In recognition of Consumer Protection Week, from March 3 through March 9, Attorney General Pam Bondi is encouraging consumers to know their rights about Florida’s motor vehicle “Lemon Law.” The law protects consumers by covering defects or conditions that substantially impair the use, value or safety of a new or demonstrator vehicle.
According to a release from Bondi’s office:
“Floridians who buy a new or demonstrator vehicle shouldn’t be stuck with a ‘lemon,’ and Florida law provides significant protection against these situations,” stated Attorney General Pam Bondi.
Consumers must report defects to the manufacturer or its authorized service agent during the first 24 months after the date of delivery of the vehicle. If the manufacturer fails to conform the vehicle to the warranty after a reasonable number of attempts to repair these defects, the law requires the manufacturer to buy back the defective vehicle and give the consumer a purchase price refund or a replacement vehicle.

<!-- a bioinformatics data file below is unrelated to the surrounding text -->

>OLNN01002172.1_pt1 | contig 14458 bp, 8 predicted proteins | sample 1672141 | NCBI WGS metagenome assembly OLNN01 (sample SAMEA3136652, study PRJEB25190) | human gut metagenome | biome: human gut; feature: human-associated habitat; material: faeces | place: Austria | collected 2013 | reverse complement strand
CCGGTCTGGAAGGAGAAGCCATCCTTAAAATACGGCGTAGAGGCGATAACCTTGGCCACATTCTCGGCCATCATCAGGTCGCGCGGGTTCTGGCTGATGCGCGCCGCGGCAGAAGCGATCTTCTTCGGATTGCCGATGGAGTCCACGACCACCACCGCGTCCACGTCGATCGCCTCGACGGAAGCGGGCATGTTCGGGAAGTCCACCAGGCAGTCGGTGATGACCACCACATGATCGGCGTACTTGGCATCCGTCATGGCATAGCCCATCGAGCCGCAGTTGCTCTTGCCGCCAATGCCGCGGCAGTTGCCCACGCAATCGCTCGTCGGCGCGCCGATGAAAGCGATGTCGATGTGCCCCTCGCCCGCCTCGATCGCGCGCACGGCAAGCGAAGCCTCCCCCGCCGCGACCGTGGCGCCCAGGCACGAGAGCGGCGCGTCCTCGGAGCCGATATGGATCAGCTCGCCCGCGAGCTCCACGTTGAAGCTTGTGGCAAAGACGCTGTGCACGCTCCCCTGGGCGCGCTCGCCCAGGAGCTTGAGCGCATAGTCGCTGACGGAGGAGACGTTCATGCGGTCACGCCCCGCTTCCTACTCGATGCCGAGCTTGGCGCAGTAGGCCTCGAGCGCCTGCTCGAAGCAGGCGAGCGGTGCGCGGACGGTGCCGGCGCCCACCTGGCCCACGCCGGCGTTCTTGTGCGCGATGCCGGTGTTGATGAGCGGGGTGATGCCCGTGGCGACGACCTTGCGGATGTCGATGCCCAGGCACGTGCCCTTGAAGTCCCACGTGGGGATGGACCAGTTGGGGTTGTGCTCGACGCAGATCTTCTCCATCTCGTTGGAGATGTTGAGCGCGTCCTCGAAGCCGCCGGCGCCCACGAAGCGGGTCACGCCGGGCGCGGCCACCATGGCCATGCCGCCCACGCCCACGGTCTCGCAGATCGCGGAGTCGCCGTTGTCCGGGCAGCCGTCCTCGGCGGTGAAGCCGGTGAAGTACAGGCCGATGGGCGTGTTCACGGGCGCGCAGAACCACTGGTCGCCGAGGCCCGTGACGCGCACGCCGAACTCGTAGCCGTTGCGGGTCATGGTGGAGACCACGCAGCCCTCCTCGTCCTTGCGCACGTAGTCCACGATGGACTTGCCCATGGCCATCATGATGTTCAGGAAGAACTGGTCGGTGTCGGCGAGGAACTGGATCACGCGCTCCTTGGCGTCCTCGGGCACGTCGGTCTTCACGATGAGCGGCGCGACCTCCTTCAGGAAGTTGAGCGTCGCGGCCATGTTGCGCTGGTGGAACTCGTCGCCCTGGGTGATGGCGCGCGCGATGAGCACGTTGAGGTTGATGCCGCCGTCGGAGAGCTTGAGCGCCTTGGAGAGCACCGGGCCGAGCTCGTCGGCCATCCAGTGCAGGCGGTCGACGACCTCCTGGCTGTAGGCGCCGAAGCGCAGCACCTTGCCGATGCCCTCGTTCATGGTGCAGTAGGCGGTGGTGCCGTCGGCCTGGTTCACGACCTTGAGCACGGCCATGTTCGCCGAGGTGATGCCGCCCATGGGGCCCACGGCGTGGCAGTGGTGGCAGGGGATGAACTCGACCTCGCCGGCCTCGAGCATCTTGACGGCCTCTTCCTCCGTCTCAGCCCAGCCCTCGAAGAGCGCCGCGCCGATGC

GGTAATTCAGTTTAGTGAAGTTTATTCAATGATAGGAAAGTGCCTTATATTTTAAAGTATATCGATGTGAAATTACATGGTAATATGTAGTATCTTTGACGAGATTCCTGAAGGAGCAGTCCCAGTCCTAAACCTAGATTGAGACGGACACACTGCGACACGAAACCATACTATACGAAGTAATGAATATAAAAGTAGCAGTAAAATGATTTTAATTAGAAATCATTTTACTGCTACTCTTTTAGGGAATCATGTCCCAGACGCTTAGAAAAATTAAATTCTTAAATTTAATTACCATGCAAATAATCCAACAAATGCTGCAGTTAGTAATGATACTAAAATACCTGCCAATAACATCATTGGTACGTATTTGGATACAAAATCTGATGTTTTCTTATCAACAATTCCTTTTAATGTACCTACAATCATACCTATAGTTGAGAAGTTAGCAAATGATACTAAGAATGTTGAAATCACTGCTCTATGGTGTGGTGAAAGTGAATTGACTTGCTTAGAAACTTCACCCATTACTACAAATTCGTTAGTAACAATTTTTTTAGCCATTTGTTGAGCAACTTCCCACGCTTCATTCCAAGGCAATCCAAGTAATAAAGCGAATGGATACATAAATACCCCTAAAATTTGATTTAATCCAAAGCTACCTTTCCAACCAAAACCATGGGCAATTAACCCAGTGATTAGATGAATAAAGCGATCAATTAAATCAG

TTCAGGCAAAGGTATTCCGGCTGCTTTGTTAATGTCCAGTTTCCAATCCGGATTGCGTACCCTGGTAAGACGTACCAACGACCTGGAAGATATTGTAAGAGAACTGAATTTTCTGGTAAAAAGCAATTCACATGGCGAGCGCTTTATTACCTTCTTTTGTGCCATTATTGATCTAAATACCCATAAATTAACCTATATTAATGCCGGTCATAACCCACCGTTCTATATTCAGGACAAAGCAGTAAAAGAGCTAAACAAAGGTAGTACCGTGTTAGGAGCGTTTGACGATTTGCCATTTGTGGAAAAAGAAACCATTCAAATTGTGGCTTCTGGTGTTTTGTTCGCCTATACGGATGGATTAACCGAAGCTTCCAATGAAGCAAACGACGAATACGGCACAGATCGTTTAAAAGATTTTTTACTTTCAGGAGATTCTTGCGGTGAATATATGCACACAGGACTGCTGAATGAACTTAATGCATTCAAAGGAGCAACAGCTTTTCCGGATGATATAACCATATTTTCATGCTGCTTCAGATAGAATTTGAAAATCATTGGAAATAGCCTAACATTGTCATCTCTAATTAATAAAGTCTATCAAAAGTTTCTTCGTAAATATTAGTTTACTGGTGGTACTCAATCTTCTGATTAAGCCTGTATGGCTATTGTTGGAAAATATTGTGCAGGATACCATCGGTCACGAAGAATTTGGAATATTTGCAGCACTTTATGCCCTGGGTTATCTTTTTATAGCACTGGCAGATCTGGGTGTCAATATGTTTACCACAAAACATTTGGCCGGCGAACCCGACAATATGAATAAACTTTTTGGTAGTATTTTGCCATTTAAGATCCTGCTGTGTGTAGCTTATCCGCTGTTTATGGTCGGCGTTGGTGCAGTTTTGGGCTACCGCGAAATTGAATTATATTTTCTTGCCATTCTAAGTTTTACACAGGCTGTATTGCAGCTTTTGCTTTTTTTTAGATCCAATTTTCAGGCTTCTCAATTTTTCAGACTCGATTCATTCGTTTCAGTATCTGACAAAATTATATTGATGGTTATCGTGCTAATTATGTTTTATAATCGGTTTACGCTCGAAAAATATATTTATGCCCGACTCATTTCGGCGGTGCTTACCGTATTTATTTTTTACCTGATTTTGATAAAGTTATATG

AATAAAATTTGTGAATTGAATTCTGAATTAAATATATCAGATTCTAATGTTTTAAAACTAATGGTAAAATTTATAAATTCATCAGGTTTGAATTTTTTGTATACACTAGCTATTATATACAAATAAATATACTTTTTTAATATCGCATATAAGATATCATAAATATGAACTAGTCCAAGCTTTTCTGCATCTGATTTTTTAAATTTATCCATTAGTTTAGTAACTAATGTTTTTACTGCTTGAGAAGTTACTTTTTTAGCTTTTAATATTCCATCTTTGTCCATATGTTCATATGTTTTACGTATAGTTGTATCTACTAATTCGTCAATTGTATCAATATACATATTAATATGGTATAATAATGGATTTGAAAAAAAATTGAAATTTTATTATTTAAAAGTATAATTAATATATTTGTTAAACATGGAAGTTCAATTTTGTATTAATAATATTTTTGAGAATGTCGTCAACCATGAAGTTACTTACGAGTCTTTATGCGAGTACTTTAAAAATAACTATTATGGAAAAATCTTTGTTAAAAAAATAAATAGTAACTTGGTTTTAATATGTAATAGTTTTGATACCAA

Florida’s “Lemon Law” applies to new or demonstrator vehicles sold or long-term leased in Florida. Dealers are required by law to give consumers the “Consumer Guide to the Florida Lemon Law.” The publication, published by the Attorney General’s Office, explains consumer rights, gives steps to follow to resolve problems, and contains contact information for the Lemon Law Hotline and a form the consumer can use to notify the manufacturer of the failure to repair chronic defects or time out of service for repairs.
To obtain a “Consumer Guide to the Florida Lemon Law,” or to speak with someone about the Lemon Law, consumers can call the Lemon Law Hotline at 1-800-321-5366. Consumers can visit MyFloridaLegal.com for more information on Florida’s Lemon Law.
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